Paul Allen Foundation: It's up to all of us to stop the Ebola crisis in DRC

Health workers from the Alliance For International Medical Action are seen as they prepare the facility for patients at the Ebola treatment center in the town of Beni in North Kivu province of the Democratic Republic of the Congo. Photo by: REUTERS / Samuel Mambo

MANILA — The Paul G. Allen Family Foundation is calling on both governments and private funders to step up and support Ebola response efforts in the Democratic Republic of the Congo, where deaths have now reached over 1,000.

“The world needed to pay a bit more attention to this outbreak,” said Paul Keating, senior director of philanthropy at Vulcan Inc., a private company established by the late Microsoft co-founder to oversee his business and philanthropic works.

“We've been surprised and somewhat disappointed at how the international funding for this crisis has been lackluster. There's a degree of donor fatigue,” he added.

“There's a real chance to eliminate this [Ebola] as a global health threat.”

— Paul Keating, senior director of philanthropy at Vulcan Inc.

While the response has more available tools at its disposal, such as experimental vaccines, issues such as insecurity and community mistrust continue to pose challenges to those working on the frontlines. The prolonged crisis, now on its 10th month, is also experiencing resource constraints, said Mike Ryan, new executive director of WHO’s Health Emergencies Programme, during a media briefing last Friday.

“We have received $34 million dollars and have a current, urgent, critical financial gap of $54 million dollars. That's despite having spent over $35 million of our contingency fund since the beginning of the year. We continue to do that in order to stay in the response but that is not an inexhaustible fund and at the current time we have reached critical levels in our contingency capacity to support the response,” he said.

During the early part of the response, the Paul G. Allen Family Foundation made an initial $1.5 million in emergency grant funding to organizations working on the frontlines. Last week, the foundation topped this with an additional $2.4 million under its Ebola Response Accelerator Challenge. The challenge sought innovative solutions on risk communication and community engagement, access, and data analysis.

“We had 58 proposals in all in a very short two-week challenged window, which was surprising and somewhat overwhelming response for us, which we fear speaks to the larger concerns around lack of resources available for this outbreak,” Keating said.

The three that stood out were from the National Red Cross Society of the Democratic Republic of the Congo and the International Federation of Red Cross and Red Crescent Societies, WHO in partnership with the Université Catholique du Graben, and UNICEF. Each of their proposals tried to bring in a new way of operating, with a focus on tapping more local actors in the response and using mobile technology, he said.

“What's happening in the DRC today, is we don't have the environments in which scaled up response efforts are succeeding because of community mistrust, because of insecurity. And so we wanted to look for innovations in that space,” he said.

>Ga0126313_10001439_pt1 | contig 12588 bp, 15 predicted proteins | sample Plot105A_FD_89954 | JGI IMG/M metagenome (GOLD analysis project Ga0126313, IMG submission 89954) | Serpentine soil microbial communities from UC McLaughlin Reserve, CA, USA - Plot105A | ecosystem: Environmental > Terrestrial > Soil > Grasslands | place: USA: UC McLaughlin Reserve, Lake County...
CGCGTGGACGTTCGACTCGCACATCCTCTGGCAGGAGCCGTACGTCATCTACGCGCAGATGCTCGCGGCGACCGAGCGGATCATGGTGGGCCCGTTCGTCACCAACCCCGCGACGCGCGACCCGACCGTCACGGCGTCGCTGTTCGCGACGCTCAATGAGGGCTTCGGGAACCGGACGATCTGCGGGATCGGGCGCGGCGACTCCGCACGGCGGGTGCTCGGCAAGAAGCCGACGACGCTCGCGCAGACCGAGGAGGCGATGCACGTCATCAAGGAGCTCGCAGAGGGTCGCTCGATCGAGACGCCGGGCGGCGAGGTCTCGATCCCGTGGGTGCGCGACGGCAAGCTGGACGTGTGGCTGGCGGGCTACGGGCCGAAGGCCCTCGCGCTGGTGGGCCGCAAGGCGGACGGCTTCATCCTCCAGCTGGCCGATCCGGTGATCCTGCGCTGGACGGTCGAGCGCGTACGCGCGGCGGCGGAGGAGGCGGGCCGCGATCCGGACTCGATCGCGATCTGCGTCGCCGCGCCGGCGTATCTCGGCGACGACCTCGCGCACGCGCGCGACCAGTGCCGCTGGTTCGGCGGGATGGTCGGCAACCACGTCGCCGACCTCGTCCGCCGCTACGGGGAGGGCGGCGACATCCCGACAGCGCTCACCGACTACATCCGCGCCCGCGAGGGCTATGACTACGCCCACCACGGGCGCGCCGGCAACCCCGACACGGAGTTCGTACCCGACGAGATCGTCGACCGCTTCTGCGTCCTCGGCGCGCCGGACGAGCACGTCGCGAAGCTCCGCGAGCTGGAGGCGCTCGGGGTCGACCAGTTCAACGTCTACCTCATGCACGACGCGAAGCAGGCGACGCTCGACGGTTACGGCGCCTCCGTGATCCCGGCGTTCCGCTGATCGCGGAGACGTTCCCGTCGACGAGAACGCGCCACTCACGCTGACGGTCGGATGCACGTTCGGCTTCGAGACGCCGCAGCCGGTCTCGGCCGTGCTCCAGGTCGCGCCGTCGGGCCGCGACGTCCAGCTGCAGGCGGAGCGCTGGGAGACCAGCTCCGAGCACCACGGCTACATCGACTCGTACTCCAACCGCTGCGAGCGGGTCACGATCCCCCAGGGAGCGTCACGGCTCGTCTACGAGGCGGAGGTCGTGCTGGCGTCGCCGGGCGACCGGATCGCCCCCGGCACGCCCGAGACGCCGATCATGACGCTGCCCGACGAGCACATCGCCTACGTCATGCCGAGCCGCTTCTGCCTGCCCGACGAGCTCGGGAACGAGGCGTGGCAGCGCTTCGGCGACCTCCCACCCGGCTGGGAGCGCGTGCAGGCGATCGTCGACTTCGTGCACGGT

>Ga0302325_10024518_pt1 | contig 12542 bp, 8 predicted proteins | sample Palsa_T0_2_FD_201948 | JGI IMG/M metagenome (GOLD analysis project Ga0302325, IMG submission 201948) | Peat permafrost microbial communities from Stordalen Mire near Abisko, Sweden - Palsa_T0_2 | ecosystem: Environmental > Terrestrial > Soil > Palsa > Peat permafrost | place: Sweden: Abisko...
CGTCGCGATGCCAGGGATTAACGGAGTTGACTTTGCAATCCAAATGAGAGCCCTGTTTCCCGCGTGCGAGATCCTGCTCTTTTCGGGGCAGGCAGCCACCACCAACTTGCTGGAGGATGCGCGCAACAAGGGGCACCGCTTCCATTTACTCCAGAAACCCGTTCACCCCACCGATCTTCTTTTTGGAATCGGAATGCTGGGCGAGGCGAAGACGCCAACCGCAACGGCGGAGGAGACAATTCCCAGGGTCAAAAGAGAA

The foundation’s efforts are a way of honoring Paul Allen’s legacy, Keating said. The billionaire philanthropist died last year of complications from non-Hodgkin lymphoma, a type of cancer. Through his foundation, Allen supported a number of causes, from climate change to ocean health. He also became involved in tackling Ebola. During the Ebola crisis in West Africa in 2014, he pledged to commit up to $100 million for the response.

His involvement with Ebola extended into other health crises with pandemic potential. In 2016, he committed funding to support efforts to contain the Zika outbreak.

But whether addressing outbreaks such as Ebola and Zika will be part of the longer term priorities of the foundation remains to be seen.

“We're in process of still trying to determine the way forward with the overall foundation approach. We will absolutely be taking the learnings from this outbreak response and feeding that into those deliberations. But at this stage, we're being very focused in our effort,” Keating said.

But the foundation aims to stay engaged with the different actors working to stem the current Ebola outbreak, such as WHO and the Congolese government, and see where else can it and other funders come in and provide support. It is exploring ways on how to advocate to others, public and private donors, and join them in financing the response.

“Governments and private funders must invest at this critical juncture. It's up to all of us to be stopping Ebola in the DRC. I think there really is an opportunity for us to stop this disease here, at this point, and then with the vaccines and other tools that are available for the future, there's a real chance to eliminate this as a global health threat,” Keating said.

About the author

  • Jenny Lei Ravelo

    Jenny Lei Ravelo is a Devex Senior Reporter based in Manila. She covers global health, with a particular focus on the World Health Organization, and other development and humanitarian aid trends in Asia Pacific. Prior to Devex, she wrote for ABS-CBN, one of the largest broadcasting networks in the Philippines, and was a copy editor for various international scientific journals. She received her journalism degree from the University of Santo Tomas.